Angels on pinheads

An angel playing and dancing on top of a manuscript’s marginal arabesque decoration, @medievalbecky

Why are angels circling the Heaven anticlockwise? Because they are left-wing.

One of the myths about the Middle Ages which still finds traction and detraction – sorry, detractors today is that medieval thinkers were obsessed with angels. Also with pins. And the sheer number of them. Of angels, not pins, that is.

For an obsession with pins, or rather paperclips, I’ll refer the reader to Nick Bostrom’s thought experiment about a super-intelligent AI operating in a paperclip factory that will seek to maximise the production of paperclips until every bit of metal in the universe, including the trace atoms of metal in the human body, will have been transformed into paperclips.

Honestly, I’d rather have a pole-dancing angel on a David Bowie tune than a micro-managing robot taking instructions from self -learning algorithms.

I’m not going to debunk the pinhead myth. Instead, I’ll ask why we’re not obsessed with angels anymore. Admittedly, some academics and theologians working in the hyper-cool field of angelology still are. But the rest of us have given up on diaphanous bodies and discarnate flying valets in favour of undead corpses, ghostly machines and superhuman rescuers. Why did we allow Baroque painters to get away with it?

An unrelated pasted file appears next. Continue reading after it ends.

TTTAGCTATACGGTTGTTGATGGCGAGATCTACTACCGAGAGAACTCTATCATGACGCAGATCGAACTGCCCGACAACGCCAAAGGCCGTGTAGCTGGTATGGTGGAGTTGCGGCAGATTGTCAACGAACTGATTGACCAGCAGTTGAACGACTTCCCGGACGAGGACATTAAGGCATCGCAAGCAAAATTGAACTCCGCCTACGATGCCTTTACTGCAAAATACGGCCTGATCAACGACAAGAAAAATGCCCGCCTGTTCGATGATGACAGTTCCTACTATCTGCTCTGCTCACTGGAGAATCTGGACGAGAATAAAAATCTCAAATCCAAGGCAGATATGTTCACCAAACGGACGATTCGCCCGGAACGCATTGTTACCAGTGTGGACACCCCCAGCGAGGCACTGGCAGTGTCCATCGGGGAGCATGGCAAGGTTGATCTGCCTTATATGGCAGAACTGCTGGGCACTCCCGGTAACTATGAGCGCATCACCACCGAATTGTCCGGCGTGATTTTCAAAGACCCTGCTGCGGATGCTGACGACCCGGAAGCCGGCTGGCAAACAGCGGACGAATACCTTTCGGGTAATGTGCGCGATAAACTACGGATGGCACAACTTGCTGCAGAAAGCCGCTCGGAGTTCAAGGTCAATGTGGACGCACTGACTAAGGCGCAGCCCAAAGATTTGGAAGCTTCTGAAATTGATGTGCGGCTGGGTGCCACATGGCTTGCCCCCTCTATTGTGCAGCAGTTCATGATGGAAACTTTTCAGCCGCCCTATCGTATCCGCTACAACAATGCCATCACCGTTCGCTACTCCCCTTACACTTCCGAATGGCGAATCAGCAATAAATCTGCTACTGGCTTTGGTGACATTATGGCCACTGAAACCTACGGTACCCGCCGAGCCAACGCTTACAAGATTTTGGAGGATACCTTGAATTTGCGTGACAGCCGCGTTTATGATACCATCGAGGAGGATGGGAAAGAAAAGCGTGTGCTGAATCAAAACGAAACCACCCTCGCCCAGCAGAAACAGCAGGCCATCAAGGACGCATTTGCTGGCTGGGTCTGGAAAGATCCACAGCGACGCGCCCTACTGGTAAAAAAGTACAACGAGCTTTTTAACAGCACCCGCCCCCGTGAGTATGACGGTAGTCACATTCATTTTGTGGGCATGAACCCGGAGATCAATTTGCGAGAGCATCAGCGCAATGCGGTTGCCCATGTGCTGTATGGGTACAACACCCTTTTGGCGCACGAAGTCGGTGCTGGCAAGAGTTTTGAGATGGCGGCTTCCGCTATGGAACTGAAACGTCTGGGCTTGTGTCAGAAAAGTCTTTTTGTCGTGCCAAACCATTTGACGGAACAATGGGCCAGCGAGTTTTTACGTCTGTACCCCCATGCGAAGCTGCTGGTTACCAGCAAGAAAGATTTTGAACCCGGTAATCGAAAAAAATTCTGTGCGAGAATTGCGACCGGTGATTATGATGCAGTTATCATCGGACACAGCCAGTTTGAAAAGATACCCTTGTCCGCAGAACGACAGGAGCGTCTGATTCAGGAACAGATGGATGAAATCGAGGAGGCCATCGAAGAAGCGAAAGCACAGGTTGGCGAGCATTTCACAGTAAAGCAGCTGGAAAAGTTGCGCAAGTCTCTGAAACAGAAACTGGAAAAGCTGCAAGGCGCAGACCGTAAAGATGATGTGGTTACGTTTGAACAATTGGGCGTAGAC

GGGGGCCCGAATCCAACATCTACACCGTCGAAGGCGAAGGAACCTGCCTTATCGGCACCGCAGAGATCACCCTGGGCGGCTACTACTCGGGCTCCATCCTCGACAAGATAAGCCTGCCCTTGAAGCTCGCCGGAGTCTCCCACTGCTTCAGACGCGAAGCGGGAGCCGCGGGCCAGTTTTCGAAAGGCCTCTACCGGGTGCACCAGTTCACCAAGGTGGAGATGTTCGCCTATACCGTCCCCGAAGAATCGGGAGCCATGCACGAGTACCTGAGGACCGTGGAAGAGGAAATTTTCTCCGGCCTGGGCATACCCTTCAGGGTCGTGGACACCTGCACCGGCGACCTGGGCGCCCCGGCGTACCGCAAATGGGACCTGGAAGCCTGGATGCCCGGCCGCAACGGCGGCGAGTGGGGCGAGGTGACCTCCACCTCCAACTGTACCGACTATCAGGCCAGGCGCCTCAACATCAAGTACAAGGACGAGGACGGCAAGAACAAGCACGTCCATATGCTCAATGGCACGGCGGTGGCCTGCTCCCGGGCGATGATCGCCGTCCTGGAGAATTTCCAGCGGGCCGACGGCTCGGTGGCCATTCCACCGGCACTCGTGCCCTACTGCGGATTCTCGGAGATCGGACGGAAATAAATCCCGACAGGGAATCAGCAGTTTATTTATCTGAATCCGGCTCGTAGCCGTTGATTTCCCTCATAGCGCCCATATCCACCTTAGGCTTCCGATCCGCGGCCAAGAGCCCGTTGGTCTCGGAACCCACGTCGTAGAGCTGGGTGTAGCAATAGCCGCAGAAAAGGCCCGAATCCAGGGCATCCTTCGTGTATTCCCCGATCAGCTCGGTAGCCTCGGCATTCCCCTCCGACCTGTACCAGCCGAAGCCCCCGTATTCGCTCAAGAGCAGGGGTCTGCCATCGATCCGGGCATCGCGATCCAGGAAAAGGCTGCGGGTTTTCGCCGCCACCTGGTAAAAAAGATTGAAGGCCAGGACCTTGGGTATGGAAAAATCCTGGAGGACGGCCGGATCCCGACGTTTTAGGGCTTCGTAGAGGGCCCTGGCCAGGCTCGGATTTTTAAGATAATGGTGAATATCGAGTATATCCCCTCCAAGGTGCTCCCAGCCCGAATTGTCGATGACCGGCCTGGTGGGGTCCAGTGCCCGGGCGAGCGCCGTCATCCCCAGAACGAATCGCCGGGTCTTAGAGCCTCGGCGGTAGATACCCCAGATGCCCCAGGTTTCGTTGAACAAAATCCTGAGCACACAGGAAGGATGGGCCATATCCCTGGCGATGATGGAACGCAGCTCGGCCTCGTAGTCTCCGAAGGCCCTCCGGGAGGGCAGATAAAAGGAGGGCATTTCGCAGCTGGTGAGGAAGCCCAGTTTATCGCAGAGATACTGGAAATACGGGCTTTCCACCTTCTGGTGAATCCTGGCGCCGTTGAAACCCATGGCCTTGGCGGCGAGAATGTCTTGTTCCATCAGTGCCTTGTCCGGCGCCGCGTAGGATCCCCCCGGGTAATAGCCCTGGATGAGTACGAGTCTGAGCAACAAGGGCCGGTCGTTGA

The medievals were interested in angels because they were interested in full humanities, and the nature of angels seemed to say something about the nature of the created human being, a vision, a desire for something else, proximity to God, etc. For the men and women of the medieval period, angels posed a logical challenge, a physical defiance and a metaphysical puzzle. And the angelological discourse which developed under philosopher-theologians like Duns Scotus and Thomas Aquinas explored the limits of the God-permeated universe as well as the limits of the human mind. I ask again, why have we lost interest in angels? For Dante and the other architects of post-Ptolemaic universes, angels were too busy moving the heavenly spheres, setting in motion the great clockwork of the cosmos. Not much time for dancing. But when they did dance, on top of pins or on the firmament, the human mind danced along.

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